Lake Bled to Vrba, Slovenia: A Literary Pilgrimage

by Thom Brown

Our “On the Edges of Europe” columnist follows in the footsteps of Slovenia’s national poet, France Preseren, traveling through many remote, seldom-visited parts of the country on the way from Lake Bled to his birthplace.

My eyes scanned across the shimmering, gently rocking waters that, like a recently cleaned mirror, reflected the sky above. The lake rested perfectly in a nest of green and white mountains, which faded to a pale blue as they stretched into the distance. The sloshing of the water, tweeting of birds, and soft whirr of a distant boat engine were enough to drown out any traffic or human voices. In the center of the lake, a small teardrop-shaped island sat alone, dwarfed by its surroundings but standing proud, its deep and vibrant greens contrasting against the sheet of turquoise. Between the trees on the island, a 17th-century Gothic church – known as the Pilgrimage Church – towered above the canopy, adorned with Baroque details that beckoned travelers to come for a closer look.

This was Bled: a glacial lake in the Julian Alps, 34 miles from the Slovenian capital of Ljubljana. Home to barely 8,000 residents, this small town punches well above its weight. Any tourist to Slovenia will have heard of this idyllic settlement, but only those who make the journey understand the magic of Lake Bled. While oceans, representing the powerful unknown, bring out the adventurer in me, lakes are still, gentle, and bound by rigid borders. They’re a place of retreat and safety, a reminder to explore the world at your own pace and soak it all in.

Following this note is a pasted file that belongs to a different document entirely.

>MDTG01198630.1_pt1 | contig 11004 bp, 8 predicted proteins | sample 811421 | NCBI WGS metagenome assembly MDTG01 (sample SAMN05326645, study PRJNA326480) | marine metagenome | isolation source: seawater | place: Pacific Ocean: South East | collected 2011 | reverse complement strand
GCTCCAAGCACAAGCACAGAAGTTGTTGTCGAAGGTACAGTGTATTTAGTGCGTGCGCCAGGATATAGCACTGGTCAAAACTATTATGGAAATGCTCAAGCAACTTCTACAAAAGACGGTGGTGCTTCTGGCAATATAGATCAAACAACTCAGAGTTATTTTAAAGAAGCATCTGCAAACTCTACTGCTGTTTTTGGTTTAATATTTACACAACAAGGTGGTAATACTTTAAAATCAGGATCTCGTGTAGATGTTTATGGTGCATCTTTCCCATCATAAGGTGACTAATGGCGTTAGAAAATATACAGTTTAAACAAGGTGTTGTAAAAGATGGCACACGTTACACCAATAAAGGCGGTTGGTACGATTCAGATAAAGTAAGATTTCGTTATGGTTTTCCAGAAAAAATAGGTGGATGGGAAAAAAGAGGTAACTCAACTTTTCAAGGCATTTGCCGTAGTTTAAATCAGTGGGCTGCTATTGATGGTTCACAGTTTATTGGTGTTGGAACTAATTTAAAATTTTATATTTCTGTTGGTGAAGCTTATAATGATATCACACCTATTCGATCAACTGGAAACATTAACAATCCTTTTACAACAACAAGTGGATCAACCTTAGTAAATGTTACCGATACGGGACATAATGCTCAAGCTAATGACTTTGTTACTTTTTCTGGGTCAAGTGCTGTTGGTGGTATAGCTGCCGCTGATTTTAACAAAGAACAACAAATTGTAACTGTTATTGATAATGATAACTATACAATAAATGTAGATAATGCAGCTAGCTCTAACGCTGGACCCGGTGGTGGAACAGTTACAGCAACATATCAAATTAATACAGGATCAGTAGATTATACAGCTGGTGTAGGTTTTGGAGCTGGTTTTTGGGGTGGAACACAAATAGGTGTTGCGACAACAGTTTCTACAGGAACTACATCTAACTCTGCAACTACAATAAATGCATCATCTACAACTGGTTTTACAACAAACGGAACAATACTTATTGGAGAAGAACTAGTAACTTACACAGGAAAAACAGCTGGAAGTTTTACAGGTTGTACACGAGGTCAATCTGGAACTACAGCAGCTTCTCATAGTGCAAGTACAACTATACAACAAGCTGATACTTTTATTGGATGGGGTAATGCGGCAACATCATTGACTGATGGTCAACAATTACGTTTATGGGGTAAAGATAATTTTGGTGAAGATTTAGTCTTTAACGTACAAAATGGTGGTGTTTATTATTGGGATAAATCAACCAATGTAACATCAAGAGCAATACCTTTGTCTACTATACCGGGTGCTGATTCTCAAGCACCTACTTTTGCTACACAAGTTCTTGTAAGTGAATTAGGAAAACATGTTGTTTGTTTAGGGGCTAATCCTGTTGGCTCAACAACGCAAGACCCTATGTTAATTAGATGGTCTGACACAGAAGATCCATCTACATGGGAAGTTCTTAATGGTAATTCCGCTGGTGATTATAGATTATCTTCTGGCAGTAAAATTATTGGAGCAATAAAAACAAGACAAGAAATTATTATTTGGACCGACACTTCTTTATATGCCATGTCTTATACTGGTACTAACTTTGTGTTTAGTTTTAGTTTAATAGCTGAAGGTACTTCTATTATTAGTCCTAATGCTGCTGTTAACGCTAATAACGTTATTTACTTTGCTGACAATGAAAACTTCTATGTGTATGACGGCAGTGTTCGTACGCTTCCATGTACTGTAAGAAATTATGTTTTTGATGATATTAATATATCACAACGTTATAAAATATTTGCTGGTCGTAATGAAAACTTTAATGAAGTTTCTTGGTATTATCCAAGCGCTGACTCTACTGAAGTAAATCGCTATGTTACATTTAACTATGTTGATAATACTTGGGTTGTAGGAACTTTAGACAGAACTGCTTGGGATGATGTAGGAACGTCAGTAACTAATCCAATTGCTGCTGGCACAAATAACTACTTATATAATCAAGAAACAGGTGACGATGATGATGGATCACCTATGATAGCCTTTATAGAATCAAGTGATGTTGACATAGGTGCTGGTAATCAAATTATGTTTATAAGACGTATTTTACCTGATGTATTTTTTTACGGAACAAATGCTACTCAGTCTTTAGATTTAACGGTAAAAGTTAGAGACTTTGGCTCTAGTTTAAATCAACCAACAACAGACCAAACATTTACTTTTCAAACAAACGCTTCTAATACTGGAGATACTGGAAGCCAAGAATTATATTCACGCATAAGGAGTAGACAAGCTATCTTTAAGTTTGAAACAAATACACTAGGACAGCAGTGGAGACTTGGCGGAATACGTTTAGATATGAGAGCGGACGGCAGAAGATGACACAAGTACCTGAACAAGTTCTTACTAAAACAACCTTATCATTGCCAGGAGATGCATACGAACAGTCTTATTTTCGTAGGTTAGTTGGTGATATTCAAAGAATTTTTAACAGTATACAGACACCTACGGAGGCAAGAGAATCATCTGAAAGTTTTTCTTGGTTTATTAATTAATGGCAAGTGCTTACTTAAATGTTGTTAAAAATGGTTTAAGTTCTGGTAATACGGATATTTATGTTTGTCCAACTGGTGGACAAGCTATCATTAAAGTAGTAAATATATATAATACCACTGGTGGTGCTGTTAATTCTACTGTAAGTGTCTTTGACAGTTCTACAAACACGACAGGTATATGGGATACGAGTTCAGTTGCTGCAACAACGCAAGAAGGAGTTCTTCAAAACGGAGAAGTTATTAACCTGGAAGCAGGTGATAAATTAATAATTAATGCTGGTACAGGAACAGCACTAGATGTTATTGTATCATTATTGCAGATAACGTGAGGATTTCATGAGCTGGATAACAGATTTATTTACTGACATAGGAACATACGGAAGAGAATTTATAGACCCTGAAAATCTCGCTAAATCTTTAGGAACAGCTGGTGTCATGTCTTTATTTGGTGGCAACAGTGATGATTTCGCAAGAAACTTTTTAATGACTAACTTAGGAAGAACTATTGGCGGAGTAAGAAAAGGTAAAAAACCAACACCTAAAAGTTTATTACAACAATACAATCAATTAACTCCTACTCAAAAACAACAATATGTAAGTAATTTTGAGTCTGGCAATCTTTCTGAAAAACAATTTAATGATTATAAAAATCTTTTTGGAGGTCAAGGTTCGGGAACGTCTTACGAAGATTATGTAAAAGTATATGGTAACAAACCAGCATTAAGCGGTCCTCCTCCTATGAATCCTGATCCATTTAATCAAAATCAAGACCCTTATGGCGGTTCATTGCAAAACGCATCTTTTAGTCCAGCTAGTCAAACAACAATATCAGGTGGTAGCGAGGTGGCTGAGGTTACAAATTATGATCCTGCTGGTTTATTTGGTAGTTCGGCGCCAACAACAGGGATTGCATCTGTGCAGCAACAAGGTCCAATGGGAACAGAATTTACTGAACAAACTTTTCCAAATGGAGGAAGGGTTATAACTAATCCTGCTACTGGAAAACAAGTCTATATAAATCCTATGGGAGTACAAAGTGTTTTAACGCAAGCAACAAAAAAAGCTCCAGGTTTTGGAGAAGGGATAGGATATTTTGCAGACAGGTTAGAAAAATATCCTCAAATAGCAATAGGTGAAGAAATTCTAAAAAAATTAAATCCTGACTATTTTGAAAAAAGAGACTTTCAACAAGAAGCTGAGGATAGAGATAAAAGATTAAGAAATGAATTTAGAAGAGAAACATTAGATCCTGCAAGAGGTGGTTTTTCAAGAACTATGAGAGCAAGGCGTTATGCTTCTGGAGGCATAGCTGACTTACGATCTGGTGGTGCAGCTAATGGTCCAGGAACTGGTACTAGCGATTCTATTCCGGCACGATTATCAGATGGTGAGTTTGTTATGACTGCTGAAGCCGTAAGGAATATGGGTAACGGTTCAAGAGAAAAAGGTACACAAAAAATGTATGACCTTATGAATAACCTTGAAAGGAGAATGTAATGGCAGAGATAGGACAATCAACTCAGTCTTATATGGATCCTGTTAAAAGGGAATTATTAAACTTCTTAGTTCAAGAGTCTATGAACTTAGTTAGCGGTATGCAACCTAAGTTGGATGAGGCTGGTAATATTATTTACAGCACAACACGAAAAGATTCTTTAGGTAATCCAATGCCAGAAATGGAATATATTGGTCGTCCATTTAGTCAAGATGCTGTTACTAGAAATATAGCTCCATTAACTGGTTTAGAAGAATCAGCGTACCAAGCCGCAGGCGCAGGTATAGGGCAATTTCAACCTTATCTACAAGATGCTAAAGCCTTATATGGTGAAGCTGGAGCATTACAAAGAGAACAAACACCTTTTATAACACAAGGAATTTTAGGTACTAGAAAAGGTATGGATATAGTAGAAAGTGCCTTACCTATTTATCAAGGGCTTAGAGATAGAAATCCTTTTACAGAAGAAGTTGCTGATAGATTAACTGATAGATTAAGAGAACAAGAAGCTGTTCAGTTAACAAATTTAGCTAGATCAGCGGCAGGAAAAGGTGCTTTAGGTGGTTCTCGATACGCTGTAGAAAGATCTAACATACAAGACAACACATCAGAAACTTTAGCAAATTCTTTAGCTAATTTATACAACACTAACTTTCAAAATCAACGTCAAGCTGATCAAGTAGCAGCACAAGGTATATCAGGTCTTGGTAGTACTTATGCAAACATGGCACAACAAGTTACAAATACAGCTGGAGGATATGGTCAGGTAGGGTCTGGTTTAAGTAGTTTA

Dipping my foot into the water, its warmth took me by surprise. But then again, it was the end of summer and the sun had been radiating down on the lake almost without interruption for several months. Characteristically ill-prepared, I stripped down to my underwear and slid from the bank into the refreshing embrace of the lake. Like a floatation tank, the water’s temperature was close to that of my skin, meaning I could barely feel it as I lay on my back and gazed at where the snow-capped mountains met the sky. The tension in my muscles dissipated as my consciousness slipped into the mind of an artist.

I was there for my own personal literary pilgrimage, tracing the footsteps of Slovenia’s national poet, France Prešeren. From what I could gather, he was a strange, desperate figure. Tortured by his non-mutual infatuation with his muse, Julija, Prešeren turned to alcoholism and suicidal ideation to cope with the rejection not just of Julija, but of Slovene society. Nevertheless, he took solace in the transcendental beauty of the countryside in which he was born and raised. This inspired him to write in Slovenian and revive the country’s national identity, an achievement for which he continues to be revered. While most national myths involve a bloody battle, Slovenia was born by putting pen to paper.

The Road to Vrba

O, Vrba, happy village, my old home –

My father’s cottage stands there to this day.

The lure of learning beckoned me away.

Its serpent wiles enticing me to roam.

  • O Vrba, France Prešeren

Although small, Bled is a well-trodden town. My ambition was to wander somewhere more remote. If you don’t get lost, the village of Vrba is just over an hour’s hike from Bled. Around 200 people call it home today, but once lived there a great poet called Prešeren. His home has been preserved and turned into a museum, where visitors are promised the chance to step back in time to the early 1800s. Not knowing what to expect, my worldly possessions on my back, I picked the path out of Bled that seemed to be going in vaguely the right direction.